Since your colleague has been programming PHP for a decade, she would probably use regular expressions to do this task, but she also knows that you probably don't have much experience with regular expressions at this point so she's happy with however you come up with a working solution. She tells you that you may want to take a look at some functions under php.net. Specifically she suggests taking a look at strpos, strlen, substr, explode, in_array, and some other string manipulation functions that may be useful for this project.

P.S. - The teammate, company, and emails are all made up, its just to help you give you an idea of what I am looking for.

Edited by wackyal

1

this is simple php email checker, use this to get your task completed

function  checkEmail($email) 
    {
         if (!preg_match("/^([a-zA-Z0-9\._-])+([a-zA-Z0-9\._-] )*@([a-zA-Z0-9_-])+([a-zA-Z0-9\._-]+)+$/" , $email)) 
         {

              return false;
         }
         return true;
    }
0

So, do you have more code than what is posted above. Go through the above instructions step by step... Look for @ signs in the string, determine what is left and right of that,
use striptags() to remove <>, use str_replace to remove semi; commas, start with some of this and perhaps you will receive more help.

2

Use preg_split to tokenize the string based on invalid characters. Iterate through and check whether each resulting token is a valid email address. If it isn't remove it from the array.

<?php

$string = 'person-1@here.com, person_2@there.net; person.3@wayoverthere.com';
#$string = '"Jane Le-Doe" <john.ledoe@somewhere-interesting.com>';
#$string = 'jane.doe@ hello ,;;;; me@home.no<>where';
#$string = 'to b @ not 2 be';
#$string = 'this_email@is_obviously_not_valid';

$emails = get_all_emails($string);
echo '<pre>'; print_r($emails); echo '</pre>';


/**
 * Extract valid email addresses from string.
 *
 * @param string $string
 * @return array
 */
function get_all_emails($string)
{
    $emails = preg_split('/[\s,;\<>]/', $string);

    foreach($emails as $index => $email)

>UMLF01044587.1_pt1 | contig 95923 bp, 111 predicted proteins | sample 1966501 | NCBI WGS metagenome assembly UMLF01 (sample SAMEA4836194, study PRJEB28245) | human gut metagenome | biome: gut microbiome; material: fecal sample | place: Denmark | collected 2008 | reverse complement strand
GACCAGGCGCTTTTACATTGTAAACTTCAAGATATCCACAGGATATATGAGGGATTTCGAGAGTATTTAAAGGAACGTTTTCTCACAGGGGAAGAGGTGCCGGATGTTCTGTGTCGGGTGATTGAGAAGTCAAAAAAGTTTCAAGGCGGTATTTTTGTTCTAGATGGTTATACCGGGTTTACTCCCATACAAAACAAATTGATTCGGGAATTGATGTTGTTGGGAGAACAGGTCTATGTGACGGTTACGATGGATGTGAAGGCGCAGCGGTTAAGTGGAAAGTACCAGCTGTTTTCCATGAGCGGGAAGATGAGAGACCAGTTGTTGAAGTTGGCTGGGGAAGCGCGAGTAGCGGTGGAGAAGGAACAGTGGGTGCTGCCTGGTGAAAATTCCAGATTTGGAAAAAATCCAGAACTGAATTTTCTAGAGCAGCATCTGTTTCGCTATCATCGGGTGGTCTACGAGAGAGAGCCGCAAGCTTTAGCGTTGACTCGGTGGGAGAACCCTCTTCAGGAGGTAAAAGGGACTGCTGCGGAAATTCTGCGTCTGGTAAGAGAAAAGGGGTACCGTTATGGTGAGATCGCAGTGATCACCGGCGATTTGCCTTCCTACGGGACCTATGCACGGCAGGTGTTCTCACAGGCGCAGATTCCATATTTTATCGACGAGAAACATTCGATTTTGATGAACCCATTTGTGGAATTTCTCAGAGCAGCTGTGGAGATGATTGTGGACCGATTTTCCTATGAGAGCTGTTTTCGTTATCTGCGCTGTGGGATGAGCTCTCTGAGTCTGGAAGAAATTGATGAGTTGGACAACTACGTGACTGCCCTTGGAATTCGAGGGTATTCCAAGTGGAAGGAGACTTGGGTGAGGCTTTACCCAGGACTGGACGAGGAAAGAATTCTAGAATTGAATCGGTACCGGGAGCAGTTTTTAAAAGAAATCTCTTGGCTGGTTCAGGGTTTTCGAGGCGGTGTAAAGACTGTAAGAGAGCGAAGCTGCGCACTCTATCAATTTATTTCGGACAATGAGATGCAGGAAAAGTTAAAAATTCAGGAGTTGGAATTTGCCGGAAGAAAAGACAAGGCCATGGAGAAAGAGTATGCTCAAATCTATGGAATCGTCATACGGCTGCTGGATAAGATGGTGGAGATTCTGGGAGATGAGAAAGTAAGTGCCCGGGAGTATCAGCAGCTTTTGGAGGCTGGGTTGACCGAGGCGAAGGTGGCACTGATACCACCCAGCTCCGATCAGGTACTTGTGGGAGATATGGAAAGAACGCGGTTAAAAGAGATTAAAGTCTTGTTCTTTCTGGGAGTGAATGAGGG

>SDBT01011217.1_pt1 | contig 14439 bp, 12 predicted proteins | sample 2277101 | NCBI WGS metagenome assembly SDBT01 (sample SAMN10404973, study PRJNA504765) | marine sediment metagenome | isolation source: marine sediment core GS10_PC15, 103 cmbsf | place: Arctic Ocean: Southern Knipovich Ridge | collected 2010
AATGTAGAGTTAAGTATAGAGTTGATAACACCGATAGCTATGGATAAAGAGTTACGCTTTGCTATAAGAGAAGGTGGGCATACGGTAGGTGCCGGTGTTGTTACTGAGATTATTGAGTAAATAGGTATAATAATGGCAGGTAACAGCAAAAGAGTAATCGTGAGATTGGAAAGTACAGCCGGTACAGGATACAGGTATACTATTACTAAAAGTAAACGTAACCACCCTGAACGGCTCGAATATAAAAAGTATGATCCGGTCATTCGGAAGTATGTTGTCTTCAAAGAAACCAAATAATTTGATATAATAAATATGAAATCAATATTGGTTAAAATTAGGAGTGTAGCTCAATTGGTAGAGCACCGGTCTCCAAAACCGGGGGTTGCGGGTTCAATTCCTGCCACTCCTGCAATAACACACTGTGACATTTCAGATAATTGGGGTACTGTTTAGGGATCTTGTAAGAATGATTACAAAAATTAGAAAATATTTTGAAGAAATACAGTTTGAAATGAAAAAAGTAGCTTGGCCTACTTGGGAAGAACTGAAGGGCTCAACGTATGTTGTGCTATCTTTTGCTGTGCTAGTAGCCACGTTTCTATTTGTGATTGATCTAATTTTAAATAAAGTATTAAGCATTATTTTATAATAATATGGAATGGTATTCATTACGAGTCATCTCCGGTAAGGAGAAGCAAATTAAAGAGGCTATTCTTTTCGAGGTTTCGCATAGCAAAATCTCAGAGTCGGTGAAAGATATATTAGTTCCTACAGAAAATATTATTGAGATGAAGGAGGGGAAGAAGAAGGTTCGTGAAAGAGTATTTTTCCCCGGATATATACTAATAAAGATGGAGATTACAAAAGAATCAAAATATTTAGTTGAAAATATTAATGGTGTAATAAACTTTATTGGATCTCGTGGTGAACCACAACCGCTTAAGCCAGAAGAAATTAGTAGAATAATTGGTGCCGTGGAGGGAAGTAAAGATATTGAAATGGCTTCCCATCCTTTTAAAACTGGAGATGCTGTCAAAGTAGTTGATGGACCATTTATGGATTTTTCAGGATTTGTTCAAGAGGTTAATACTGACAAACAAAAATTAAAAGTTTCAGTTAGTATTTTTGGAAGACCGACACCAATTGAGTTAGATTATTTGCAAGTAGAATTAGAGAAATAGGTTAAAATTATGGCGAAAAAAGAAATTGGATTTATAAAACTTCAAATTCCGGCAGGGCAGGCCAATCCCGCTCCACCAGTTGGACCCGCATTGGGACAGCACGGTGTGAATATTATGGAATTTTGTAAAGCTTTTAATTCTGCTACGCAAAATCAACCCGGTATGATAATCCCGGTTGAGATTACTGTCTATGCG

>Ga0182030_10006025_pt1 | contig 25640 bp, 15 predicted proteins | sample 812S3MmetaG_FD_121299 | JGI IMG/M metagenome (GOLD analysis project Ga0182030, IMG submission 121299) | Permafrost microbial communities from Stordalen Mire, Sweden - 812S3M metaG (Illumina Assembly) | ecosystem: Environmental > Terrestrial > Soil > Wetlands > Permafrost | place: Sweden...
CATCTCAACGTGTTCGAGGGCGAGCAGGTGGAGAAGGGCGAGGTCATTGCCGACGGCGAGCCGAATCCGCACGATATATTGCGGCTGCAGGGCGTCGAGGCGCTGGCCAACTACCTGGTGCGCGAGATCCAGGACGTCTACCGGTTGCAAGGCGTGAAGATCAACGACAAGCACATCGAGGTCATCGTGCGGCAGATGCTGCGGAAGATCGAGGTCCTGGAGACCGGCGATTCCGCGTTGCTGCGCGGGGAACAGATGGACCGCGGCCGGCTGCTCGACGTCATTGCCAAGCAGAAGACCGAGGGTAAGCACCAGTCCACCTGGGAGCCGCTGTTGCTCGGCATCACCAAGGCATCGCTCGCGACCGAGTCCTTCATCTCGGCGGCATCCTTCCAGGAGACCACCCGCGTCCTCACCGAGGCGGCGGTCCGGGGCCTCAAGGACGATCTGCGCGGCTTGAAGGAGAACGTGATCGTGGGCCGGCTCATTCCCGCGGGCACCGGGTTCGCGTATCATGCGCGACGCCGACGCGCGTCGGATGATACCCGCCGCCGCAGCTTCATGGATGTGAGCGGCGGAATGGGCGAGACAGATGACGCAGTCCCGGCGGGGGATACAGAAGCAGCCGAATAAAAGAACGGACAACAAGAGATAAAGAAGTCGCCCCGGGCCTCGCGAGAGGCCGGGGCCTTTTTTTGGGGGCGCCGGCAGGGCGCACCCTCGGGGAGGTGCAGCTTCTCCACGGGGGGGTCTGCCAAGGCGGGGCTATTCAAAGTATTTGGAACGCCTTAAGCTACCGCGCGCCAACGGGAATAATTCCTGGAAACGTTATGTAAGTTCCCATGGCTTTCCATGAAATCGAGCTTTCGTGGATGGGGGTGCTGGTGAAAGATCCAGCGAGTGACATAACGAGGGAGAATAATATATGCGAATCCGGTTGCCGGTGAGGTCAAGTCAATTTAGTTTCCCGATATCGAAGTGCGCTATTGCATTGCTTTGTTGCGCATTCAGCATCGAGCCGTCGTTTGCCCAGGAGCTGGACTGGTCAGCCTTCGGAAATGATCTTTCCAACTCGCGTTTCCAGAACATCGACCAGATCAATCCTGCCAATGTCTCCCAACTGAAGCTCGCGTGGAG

{
        if(! filter_var($email, FILTER_VALIDATE_EMAIL))
            unset($emails[$index]);
    }

    return $emails;
}
Votes + Comments
Nice use of filter_var - very underused IMO
0

i advice you shour separate
$example1 = "person-1@here.com, person_2@there.net; person.3@wayoverthere.com";
in the same character like ( ; )
then you can use the php explode()
$emails = explode(';',$example1);

-1

Just for fun, I coded up something for you. Yes preg match is much more elegant but does not meet all requirements for your project.

$str_1 = "person-1@here.com, person_2@there.net; person.3@wayoverthere.com ";
$str_2= '"Jane Le-Doe" <john.ledoe@somewhere_interesting.com> ';
$str_3= "jane.doe@ hello ,;;;; me@home.no<>where ";
$str_4 = "to b @ not 2 be ";
$str_5 = "this_email@is_obviously_not_valid";

$all = $str_1 . $str_2 . $str_3 . $str_4 . $str_5;

// there are much more elegant ways to do this using preg_match;
// that said.
function get_all_emails($str) {
    $return_array = array();
    // lets break our string into an array, in this case lets explode on a ' ' (space) in the string.
    // in testing out some code, you need to replace the commas, semis; and <> tags before you split the string, SO:
    $str = str_replace(',',' ',$str);
    $str = str_replace("<",' ', $str);
    $str = str_replace(">",' ', $str);
    $str = str_replace(";",' ', $str);
    // and any other characters you may want to filter out.  I am replacing them with a space because that is what we are going
    // to use to determine each item in the string.
    $parts = explode(' ', $str);
    // go through each part, and determine if there is an @ sign.
    foreach ($parts as $part) {
        // lets see what we are dealing with:
        //echo "part = " . $part . "<br />";
        // if it is blank throw it out, otherwise, continue
        if ($part != '') {
            echo "part = " . $part . "<br />";
            // lets strip html chars from the tag.-- see filter above, using strip_tags() actually condensed the me@home.no<>where
            // to me@home.nowhere, which is valid but not correct.  so, forget the strip_tags, those <> symbols needed
            // to be replaced on whatever you are splitting the string on, in this case I am using the space ' ' symbol.
            //$part = strip_tags($part);
            echo "part now = " . $part . "<br />";
            // adding in urtrivedi script from above, while in most cases it works, it does not work 100% of the time.
            /*****  Adding ultrivedi  function here for testing purposes  ****/
            // case in point 'this_email@is_obviously_not_valid'
            $ce = checkEmail($part);
            if ($ce) {
                echo "is valid email " . $part . "<br />";
            } else {
                echo "non valid email " . $part . "<br />";
            }
            /******  end checkEmail call continue on with 'part'  *******/
            // check this string to see if it has an @ symbol.
            if (strpos($part,'@') !== false) {
                echo "part contains @, possible email!<br >";